Article Review – Business Ethics – Sample Paper

Summary

The article strives to explain the factors that have a significant impact on business ethical standards and conduct in diverse cultures. It explains that due to globalization, multinationals are finding it hard to adapt to diverse cultures as they conduct their business. The article advocates that organizations require paying attention to culture, as mistakes of culture in an organization are costly in most cases. The tricky part in many organizations is determining what people of a certain culture consider as being ethical. Multinational organizations need to generate ethical business practices that indicate sensitivity to differences that may arise due to culture.

The article puts into perspective the five Hofstede cultural dimensions and explains how each of them affects culture and business ethics. It article asserts that personal factors have an impact on the business ethics diversity across cultures. Ethics legislation is an institutional factor that affects the business ethics across cultures. The lack or, availability of legislation on ethics affects conduct of business and ethical practices across cultures. Organizational factors also have a say in the business ethics across cultures. An example given in the article is the code of ethics.The codes of ethics in corporations across the globe has an impact on the business ethics. The article recognizes that managers of multinational corporations should be keen in management as they can influence ethics across culture or culture can have an influence on their ethics.

Significance

Comprehending the impact of culture in business ethics is one of the most critical aspects of success of any multinational organization. The rationale is that culture is diverse across the globe. The culture of people in one country is not the same in another country. Culture influences business ethics in that a practice that is people consider as being ethically wrong in a country is ethically right in another culture. In addition, the managers must realize the value of incorporating culture in their business organizations. Culture will determine the business ethical practices that the organization will adapt in an effort to make the organization a success in the foreign nation. An organization may use various ways to examine the culture of a particular target group before it can choose to venture in the culture. The research on culture will encompass personal and organizational factors that affect business ethics and their applicability in the foreign market. The organization may also need to adjust and conduct a research in order to form business ethical standards that conform to the cultures of the new markets.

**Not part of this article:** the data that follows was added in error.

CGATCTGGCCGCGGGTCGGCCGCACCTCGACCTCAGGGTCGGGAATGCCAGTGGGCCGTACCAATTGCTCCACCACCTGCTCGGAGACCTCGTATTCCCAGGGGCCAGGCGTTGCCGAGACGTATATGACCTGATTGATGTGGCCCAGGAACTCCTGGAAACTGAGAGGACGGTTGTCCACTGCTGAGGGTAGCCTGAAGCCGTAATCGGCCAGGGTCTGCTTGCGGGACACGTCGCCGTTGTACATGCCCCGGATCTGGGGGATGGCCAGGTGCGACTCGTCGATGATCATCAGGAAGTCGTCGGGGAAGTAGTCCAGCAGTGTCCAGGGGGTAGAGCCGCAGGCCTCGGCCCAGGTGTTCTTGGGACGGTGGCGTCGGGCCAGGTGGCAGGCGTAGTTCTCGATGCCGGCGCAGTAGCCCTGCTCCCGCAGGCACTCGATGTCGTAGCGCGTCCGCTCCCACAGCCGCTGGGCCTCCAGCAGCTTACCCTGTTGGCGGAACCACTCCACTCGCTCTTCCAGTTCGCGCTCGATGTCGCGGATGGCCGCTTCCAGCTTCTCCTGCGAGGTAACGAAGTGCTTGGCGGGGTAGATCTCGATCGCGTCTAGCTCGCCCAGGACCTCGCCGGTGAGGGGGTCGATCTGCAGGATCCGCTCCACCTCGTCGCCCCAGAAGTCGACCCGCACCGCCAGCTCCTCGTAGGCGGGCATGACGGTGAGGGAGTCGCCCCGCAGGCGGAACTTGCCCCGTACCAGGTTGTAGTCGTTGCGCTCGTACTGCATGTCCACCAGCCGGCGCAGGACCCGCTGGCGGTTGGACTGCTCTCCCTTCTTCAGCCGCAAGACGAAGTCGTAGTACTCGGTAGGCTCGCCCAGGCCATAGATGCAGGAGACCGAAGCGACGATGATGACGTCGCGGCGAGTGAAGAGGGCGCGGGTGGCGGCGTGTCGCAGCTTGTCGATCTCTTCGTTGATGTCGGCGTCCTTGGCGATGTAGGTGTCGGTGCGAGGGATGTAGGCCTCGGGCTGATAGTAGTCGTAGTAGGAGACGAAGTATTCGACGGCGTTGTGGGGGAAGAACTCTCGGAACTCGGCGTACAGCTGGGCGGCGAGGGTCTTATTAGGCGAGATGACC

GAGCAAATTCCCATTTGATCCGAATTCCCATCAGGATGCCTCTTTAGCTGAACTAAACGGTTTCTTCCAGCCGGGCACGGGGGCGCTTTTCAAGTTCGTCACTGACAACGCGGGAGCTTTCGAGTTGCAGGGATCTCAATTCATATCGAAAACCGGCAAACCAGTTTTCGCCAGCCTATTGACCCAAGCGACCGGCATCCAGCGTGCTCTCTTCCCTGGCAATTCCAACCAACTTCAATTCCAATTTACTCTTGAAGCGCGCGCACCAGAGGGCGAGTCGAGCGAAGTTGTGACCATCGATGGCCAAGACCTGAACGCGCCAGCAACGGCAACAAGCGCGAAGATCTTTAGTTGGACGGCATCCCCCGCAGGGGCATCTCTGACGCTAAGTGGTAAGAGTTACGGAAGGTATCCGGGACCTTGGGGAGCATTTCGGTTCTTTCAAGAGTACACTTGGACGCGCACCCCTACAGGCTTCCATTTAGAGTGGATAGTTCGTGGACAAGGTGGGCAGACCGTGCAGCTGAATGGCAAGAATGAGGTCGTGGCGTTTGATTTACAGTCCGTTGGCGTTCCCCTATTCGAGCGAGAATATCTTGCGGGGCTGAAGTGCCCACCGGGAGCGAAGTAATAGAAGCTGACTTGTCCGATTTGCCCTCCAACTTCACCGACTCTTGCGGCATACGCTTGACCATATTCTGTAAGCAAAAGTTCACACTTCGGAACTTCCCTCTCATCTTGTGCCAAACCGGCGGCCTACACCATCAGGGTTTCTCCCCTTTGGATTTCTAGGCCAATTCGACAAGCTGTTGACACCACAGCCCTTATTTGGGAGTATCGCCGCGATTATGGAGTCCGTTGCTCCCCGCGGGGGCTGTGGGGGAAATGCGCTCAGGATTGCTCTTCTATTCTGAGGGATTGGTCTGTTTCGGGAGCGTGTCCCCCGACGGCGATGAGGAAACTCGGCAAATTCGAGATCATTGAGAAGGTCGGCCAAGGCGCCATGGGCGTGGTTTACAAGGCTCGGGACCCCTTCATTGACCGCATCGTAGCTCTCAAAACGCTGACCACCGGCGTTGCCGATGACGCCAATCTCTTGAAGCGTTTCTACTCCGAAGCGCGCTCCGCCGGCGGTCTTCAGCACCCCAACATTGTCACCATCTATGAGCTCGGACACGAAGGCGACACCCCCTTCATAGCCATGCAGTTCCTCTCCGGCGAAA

Business ethics forms the backbone of every organization. However, culture dictates on acceptability or otherwise of some business activities. The study of business ethics is paramount to all managers when they seek to understand their targets markets. The moral judgment of the people who control the business entity has a direct relationship with the culture of the individuals. Business ethics works in assisting an organization in attracting customers to try the products of the firm and boosts the sales and profits of the organization. When the company comprehends the culture of individuals, the business ethical standards put in place help in attracting clients. Moreover, an important aspect of any organization is the employees. Business ethics also influences the length that employees will stay in the organization. An organization that appreciates the culture of all the employees and accepts the diversity has employees who love their work. These employees tend to stay longer in the organization thus increasing the productivity. It is, therefore, a prerequisite that any organization researches on the culture of the target market with a view of formulating business ethical practices that will not be detrimental to it or the market.

References

Stajkovic, A., &Luthans, F. (1997).Business ethics across cultures: A social cognitive        model. Journal Of World Business32(1), 17-34. doi:10.1016/s1090-9516(97)90023-7


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